The family of Kate Steinle, a young woman who was murdered on a San Francisco pier, have found themselves at the center of American immigration policy. "Kate's Law," a bill that would strengthen penalties for criminals convicted of crimes and deported who then re-enter the United States illegally, was named after Steinle; the House passed the bill last month. Now, Kate Steinle's wants politicians to leave his daughter out of it.
Steinle's alleged killer, Juan Francisco Lopez-Sanchez — who will be tried for second-degree murder in the case after pleading not guilty — had been deported five times, spent time in federal prison for entering the country illegally, and was set to be deported again before San Francisco released him. Steinle's family became active advocates of legislation that would prevent a similar crime from being committed.
In a Senate hearing in 2015, Steinle's father, Jim, said, "Our family realized the complexity of immigration laws. However, we feel strongly that some legislation should be discussed, enacted or changed to take these undocumented felons off our streets for good." He said the family would be "proud to see Kate's name associated to some of this new legislation."
Now, this seems to have changed. Jim spoke with columnist John Diaz at the San Francisco Chronicle and explained that he wants his daughter taken out of the equation in the argument on immigration so that they may grieve. "I don't know who coined 'Kate's Law,'" Jim told Diaz; "It certainly wasn't us."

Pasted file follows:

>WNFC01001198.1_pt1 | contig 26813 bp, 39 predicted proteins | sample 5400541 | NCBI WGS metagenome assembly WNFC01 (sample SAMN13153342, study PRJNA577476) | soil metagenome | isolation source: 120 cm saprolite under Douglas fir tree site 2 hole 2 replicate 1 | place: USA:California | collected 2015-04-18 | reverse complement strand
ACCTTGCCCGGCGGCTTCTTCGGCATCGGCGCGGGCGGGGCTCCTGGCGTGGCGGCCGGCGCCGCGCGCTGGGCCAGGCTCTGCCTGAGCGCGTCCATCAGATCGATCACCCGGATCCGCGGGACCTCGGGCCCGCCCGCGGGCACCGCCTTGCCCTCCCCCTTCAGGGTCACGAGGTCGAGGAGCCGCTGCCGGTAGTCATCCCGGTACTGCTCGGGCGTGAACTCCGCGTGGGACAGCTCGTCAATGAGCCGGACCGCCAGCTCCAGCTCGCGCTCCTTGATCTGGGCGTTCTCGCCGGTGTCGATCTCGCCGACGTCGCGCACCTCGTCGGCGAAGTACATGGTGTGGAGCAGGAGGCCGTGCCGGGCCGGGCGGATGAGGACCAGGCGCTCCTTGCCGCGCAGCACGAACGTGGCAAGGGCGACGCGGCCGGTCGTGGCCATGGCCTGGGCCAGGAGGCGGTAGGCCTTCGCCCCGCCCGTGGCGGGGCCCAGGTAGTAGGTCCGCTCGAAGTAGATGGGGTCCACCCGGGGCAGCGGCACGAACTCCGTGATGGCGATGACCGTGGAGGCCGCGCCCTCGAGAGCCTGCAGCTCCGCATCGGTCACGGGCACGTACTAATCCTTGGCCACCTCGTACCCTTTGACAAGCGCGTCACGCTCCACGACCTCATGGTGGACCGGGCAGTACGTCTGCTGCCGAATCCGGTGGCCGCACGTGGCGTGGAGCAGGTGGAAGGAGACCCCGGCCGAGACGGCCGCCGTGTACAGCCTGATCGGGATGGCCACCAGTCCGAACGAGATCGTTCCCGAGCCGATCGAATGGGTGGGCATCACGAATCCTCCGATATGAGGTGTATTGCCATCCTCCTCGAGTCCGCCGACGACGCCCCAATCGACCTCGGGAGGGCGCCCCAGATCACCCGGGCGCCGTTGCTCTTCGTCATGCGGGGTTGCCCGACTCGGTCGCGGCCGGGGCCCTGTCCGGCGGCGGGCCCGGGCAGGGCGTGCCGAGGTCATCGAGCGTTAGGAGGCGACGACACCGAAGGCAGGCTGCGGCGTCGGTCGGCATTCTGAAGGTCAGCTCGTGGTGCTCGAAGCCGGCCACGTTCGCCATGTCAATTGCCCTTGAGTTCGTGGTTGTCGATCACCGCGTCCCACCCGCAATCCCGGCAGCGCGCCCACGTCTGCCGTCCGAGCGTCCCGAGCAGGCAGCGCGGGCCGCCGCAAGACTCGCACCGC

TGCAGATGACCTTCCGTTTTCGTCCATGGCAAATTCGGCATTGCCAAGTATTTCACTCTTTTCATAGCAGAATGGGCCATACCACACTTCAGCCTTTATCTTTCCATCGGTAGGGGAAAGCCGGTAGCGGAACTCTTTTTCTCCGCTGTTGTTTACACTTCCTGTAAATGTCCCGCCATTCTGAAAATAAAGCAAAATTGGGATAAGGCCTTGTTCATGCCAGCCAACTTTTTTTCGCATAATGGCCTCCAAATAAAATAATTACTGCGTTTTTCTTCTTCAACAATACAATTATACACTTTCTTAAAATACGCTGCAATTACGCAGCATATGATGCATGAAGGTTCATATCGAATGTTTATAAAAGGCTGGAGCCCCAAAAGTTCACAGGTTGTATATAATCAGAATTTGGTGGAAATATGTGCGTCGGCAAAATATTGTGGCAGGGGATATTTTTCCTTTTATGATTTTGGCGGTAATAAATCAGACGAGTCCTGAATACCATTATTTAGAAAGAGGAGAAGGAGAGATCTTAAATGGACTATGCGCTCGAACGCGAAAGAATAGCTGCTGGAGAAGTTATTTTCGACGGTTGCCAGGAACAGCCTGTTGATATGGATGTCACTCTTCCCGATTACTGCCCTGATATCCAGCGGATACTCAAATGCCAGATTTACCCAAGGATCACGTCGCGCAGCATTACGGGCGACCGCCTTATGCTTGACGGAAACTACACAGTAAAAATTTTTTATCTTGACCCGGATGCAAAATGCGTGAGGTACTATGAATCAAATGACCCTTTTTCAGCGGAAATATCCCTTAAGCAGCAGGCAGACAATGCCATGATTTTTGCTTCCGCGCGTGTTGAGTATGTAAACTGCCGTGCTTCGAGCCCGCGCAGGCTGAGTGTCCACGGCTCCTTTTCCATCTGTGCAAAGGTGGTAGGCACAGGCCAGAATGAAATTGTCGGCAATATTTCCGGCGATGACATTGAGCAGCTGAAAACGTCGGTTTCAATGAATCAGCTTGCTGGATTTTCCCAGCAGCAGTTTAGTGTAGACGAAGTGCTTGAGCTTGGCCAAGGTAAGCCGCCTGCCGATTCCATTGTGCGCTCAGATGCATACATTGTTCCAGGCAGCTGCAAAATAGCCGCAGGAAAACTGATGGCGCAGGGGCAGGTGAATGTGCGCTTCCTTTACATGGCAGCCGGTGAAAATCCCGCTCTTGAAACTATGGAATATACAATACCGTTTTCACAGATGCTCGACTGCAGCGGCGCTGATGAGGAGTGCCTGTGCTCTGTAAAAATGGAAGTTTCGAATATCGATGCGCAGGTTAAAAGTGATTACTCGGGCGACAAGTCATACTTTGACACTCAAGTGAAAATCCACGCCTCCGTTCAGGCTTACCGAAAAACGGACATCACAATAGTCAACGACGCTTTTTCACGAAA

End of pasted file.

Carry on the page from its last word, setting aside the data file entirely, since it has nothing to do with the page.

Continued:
This doesn't mean that their views on the law — or connected issues, like sanctuary cities — have changed. They support the law now, just with a different name, and they have never been opposed to sanctuary cities, Diaz writes.
Their change in positioning on the title of the bill could have to do with the rise of Trump and how the bill has grown to be a contentious matter in the political debate, tied to sanctuary city legislation and a general crackdown by the Trump administration on immigrants living without papers in the United States.
Trump has been talking about Steinle's death since he first announced his candidacy, bringing up her story at rallies across the country, something that has previously angered Steinle's brother, Brad.
Brad spoke out against Trump's position in an interview with Anderson Cooper as early as July 2015, accusing the then-nominee of sensationalizing his sister's death:
The contents of "Kate's Law" would still be workable for Jim Steinle, according to the Chronicle; it's just Kate's name that needs to go from it.